Laura Meany tries to go through everything that has occupied her week during the Mower County Fair in August. Meany showed seven types of animals at the fair, including pigeons, cows, horses, pigs, llamas, rabbits and goats. Herald file photo

Archived Story

Catching up with Meany

Published 11:32am Monday, October 1, 2012

Something unprecedented happened inside the barns at the Mower County Fair this year.

A 4-H’er with more ambition than the average teen set out to show an animal in every category of livestock shows, and she accomplished her goals. Meet Laura Meany.

“It was definitely what I wanted to reach, but then I think about how I didn’t get to spend that much time with my friends,” said Meany, a

Laura Meany holds one of her rabbits before learning how to tattoo its ears this summer near Rose Creek.

17-year-old from Rose Creek. “I don’t think I regret it because it was a lot of fun, and I learned so much this summer.”

Meany is one of 460 4-H’ers in Mower County and was one of nearly 350 to exhibit projects at the 2012, 128th annual Mower County Fair.

At the fair, Meany exhibited 11 rabbits, five pigs, five goats, two dairy calves, two pigeons, two sheep, one dairy steer, a llama and a horse, and that’s only a fraction of the amount of animals she cared for and trained with during the summer.

“It was pretty daunting for her to make all these connections for all the animals and all the money she spent,” said Meany’s mother, Lyn.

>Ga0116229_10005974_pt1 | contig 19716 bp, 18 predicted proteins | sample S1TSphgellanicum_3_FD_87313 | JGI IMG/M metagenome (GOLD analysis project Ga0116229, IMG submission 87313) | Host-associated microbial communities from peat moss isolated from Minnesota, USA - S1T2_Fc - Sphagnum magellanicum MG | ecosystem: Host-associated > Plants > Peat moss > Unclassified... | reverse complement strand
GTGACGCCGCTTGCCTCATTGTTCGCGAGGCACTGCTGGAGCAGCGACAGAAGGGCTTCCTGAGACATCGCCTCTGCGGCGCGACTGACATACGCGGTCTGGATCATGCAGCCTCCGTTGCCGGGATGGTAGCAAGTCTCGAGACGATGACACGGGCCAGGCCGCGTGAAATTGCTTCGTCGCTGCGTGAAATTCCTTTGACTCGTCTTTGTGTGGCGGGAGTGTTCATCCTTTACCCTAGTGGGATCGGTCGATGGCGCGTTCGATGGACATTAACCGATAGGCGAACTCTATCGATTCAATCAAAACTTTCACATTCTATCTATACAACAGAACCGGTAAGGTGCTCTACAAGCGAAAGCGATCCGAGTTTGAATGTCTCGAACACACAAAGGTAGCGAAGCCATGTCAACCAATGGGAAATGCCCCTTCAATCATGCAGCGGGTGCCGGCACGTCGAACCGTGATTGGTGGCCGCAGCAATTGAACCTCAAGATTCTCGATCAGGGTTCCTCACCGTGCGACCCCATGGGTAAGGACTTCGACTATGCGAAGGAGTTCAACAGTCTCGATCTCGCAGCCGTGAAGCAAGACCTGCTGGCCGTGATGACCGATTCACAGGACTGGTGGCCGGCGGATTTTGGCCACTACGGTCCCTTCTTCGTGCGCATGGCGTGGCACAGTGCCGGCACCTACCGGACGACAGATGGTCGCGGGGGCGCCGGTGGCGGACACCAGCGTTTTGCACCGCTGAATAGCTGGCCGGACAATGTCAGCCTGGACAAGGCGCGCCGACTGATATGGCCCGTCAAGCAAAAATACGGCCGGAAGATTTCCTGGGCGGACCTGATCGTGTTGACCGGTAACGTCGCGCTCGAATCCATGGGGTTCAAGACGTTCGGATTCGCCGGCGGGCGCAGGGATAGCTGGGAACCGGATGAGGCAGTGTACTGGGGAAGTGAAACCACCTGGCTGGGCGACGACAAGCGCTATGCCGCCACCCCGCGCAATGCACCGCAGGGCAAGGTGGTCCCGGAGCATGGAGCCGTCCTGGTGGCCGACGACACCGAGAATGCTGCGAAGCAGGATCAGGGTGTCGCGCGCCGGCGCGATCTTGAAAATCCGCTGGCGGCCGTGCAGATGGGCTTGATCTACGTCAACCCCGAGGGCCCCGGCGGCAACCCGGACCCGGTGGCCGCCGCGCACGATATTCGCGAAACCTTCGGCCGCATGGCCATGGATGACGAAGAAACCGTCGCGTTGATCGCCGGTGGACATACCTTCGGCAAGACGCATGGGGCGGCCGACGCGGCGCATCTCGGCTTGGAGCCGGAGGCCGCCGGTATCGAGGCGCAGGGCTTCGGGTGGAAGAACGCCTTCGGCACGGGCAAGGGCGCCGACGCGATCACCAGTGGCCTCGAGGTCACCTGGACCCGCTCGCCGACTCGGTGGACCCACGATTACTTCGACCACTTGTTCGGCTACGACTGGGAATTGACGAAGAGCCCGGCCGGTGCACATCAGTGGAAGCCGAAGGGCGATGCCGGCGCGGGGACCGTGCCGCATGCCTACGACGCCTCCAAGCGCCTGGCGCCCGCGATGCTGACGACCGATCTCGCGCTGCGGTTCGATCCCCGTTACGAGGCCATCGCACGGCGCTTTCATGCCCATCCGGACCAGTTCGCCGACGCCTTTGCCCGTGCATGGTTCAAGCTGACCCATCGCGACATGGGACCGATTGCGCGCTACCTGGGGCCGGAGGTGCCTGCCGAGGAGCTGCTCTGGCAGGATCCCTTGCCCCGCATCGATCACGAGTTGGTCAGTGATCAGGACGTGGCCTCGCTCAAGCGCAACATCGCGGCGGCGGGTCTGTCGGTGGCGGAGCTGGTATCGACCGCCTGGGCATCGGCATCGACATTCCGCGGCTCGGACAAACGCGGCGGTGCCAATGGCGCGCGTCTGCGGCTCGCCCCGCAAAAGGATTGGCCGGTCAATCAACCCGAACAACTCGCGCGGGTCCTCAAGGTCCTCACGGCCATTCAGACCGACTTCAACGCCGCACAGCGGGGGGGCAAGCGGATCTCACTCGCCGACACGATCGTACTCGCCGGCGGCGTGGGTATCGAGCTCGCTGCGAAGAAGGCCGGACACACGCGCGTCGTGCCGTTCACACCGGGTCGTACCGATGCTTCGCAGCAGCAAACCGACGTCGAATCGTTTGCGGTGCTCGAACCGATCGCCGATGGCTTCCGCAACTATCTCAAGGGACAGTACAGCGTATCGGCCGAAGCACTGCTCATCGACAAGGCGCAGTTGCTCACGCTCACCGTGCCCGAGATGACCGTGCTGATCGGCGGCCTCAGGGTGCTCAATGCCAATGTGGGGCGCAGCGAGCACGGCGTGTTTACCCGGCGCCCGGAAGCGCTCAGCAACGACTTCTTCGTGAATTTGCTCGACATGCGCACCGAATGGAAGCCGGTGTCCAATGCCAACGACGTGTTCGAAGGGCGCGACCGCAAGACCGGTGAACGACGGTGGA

Meany leased animals from some farmers while leasing some of her own to others. As she grows in 4-H, she’s focusing more about the learning and leadership aspects. Meany was one of 20-some 4-H’ers who were state ambassadors at the Minnesota State Fair this summer. Meany also showed several animals and received several ribbons at the state fair.

“It was different than what I expected, but I wouldn’t trade it for the world,” Meany said.

Meany has two years of 4-H eligibility remaining. Though she won’t show in every livestock category again, she’s excited to help others with their projects and to advocate for 4-H. She hopes to remain involved in 4-H in some way, such as being a chaperone or judge, as she grows into adulthood.

“I definitely think 4-H is going to be with me throughout life,” she said.

Lyn may notice more than others that her daughter has matured because of 4-H, as well. The responsibility, interaction with new people and sheer amount of work served Meany well.

“I think it was a huge confidence builder for her,” Lyn said.


By using this website’s user-contribution features, including comments, photo galleries, or any other feature, you agree to abide by the terms of use. Please read this agreement in its entirety because it contains useful information that will help you better understand the rules and general "good manners" that are expected when contributing content to this website.

Sign in to Comment | Need help commenting? Click here

Editor's Picks